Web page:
How has your training made you into the person you are today?
At a young age, I was diagnosed with Asperger’s Syndrome, a condition that was not fully understood at the time. I had difficulty with controlling my emotions and couldn’t manage my anger well. I also carried a lot of fears; from my fears of lightning (loud, sudden noises), the dark, dogs, and heights, to my fears of trying new things. I was also slower paced in my ability to learn, and teaching me in the conventional way was near impossible. Still, my family believed in my potential.
My chances of being a martial artist looked slim however, as both my mother and I were worried about finding the right school, and about how it would work with my emotional instability. As I grew into my early teens however, by chance I received an invitation from a close friend, who was having his birthday at FMAC. We stepped into their doors for the first time, and got a sense of the atmosphere. After the day of the party, I proceeded with the free trial I was given, and began my training. Our first impressions were positive, and from then on I continued with my training, I was here at last.
I still remember the nervousness I felt when I became a yellow belt, the one thing I was uncertain of was being able to perform in front of a massive audience, with the whole thing being recorded. I overcame it however, when it was finally my turn to stand up, and the rest of the night went by easily. Before I knew it, I was facing new challenges, like when I broke my first brick, after being encouraged by my friend, to when I put on the black uniform and began to pursue sparring and weapons training.
One of the biggest turning points in my development however, was during my intermediate ranks, when Dr. Len was giving one of his talks. He said, “My patient asked me, ‘when will I no longer be afraid of lightning?’. I told him, ‘Whenever you choose not to be.'” His words were simple, but since then they’ve left a mark in me. I realized then that what I was training for was something greater than just a childhood aspiration; it was to find my own potential, and learn to overcome the obstacles that I was challenged with.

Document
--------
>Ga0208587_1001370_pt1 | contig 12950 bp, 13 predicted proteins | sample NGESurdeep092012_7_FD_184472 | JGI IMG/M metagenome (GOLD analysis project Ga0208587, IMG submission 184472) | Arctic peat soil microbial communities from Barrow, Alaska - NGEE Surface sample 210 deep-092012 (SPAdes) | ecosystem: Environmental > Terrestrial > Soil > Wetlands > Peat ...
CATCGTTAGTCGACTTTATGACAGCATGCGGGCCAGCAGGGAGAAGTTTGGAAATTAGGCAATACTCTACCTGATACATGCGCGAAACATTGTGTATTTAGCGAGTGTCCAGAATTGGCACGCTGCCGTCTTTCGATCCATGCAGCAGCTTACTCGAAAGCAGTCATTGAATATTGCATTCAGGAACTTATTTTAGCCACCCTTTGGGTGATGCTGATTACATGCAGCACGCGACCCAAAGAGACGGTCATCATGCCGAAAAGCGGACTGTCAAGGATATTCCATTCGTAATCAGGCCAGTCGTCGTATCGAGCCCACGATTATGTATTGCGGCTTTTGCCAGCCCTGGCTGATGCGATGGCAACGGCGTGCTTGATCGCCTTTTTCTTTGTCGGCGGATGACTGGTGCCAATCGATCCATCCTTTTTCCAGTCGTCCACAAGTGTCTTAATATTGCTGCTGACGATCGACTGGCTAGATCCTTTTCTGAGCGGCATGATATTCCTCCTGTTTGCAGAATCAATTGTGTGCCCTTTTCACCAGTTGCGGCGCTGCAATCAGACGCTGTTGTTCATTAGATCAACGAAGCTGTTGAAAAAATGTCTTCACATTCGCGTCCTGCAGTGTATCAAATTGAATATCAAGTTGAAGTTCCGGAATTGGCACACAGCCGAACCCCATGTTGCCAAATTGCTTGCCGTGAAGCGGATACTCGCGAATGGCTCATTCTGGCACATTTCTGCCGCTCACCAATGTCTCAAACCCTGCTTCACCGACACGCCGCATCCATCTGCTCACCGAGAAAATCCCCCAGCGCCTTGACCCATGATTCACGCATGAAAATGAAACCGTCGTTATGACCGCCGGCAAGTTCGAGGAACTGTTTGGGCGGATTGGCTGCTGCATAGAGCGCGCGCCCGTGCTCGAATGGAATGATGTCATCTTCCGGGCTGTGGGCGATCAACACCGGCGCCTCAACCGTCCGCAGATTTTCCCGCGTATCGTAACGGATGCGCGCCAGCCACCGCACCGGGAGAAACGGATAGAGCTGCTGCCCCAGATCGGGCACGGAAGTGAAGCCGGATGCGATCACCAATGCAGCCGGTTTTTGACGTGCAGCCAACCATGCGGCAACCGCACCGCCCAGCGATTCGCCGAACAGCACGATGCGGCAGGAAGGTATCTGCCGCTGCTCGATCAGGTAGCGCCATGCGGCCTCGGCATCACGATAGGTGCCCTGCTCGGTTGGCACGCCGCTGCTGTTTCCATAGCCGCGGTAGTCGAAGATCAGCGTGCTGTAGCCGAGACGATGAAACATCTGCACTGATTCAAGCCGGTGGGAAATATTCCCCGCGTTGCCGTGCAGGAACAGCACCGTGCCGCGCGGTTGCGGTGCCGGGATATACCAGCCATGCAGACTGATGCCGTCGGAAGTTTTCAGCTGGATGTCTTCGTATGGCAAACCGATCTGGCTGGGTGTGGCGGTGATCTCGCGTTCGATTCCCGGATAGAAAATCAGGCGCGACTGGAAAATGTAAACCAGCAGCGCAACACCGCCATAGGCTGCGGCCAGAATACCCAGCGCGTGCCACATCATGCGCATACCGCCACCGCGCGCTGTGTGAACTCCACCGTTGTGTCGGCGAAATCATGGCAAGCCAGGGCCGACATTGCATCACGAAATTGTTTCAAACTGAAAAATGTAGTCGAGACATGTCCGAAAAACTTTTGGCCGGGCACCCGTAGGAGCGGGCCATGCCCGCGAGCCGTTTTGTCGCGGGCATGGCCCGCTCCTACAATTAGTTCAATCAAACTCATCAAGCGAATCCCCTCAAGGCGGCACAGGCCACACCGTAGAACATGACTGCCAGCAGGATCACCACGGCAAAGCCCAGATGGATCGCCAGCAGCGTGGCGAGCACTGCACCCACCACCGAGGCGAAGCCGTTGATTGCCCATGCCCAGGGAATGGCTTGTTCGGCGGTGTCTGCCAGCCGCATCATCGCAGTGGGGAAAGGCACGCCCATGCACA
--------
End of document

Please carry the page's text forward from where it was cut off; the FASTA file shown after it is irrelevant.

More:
Finally, I made it into the black belt prep classes, where I began to face some of the biggest learning challenges in my life, as my forms and techniques felt a lot more complicated. Admittedly, part of me wasn’t sure if I could keep going, part of me wanted to give up, and I felt overwhelmed. Even still though, I knew I was just going through the same cycle that I had with my previous belts; a difficult start, followed by a strong end. I ended strong, and finally became a Black Belt. It was at this point that I had changed entirely, my uncontrolled anger became more patient and tranquil, I’ve found the courage to face the fears I’ve previously had, and I sought to face new and different challenges in life. I no longer hide away when dogs are around, or when there’s a storm (Even if I feel a bit nervous at times). I’ve taken up walking everyday, without minding the sky going dark. But more importantly, I’ve become better with people. FMAC didn’t just make me a black belt, they’ve transformed me into a better person.
Which Black Belt Character helped you the most growing up?
I can’t say any of the characters were unimportant to me, but the one that speaks to me the most would have to be Perseverance, with Self-Control following as a close second. Because of my disorder, it was easy to want to give up when learning something different, and growing up I can remember hearing different things being said to me that were synonymous with Perseverance. In the long run, if I hadn’t developed this character, I wouldn’t be where I am today, and would likely be, or close to what I was before.
Eric Murphy September 19, 2016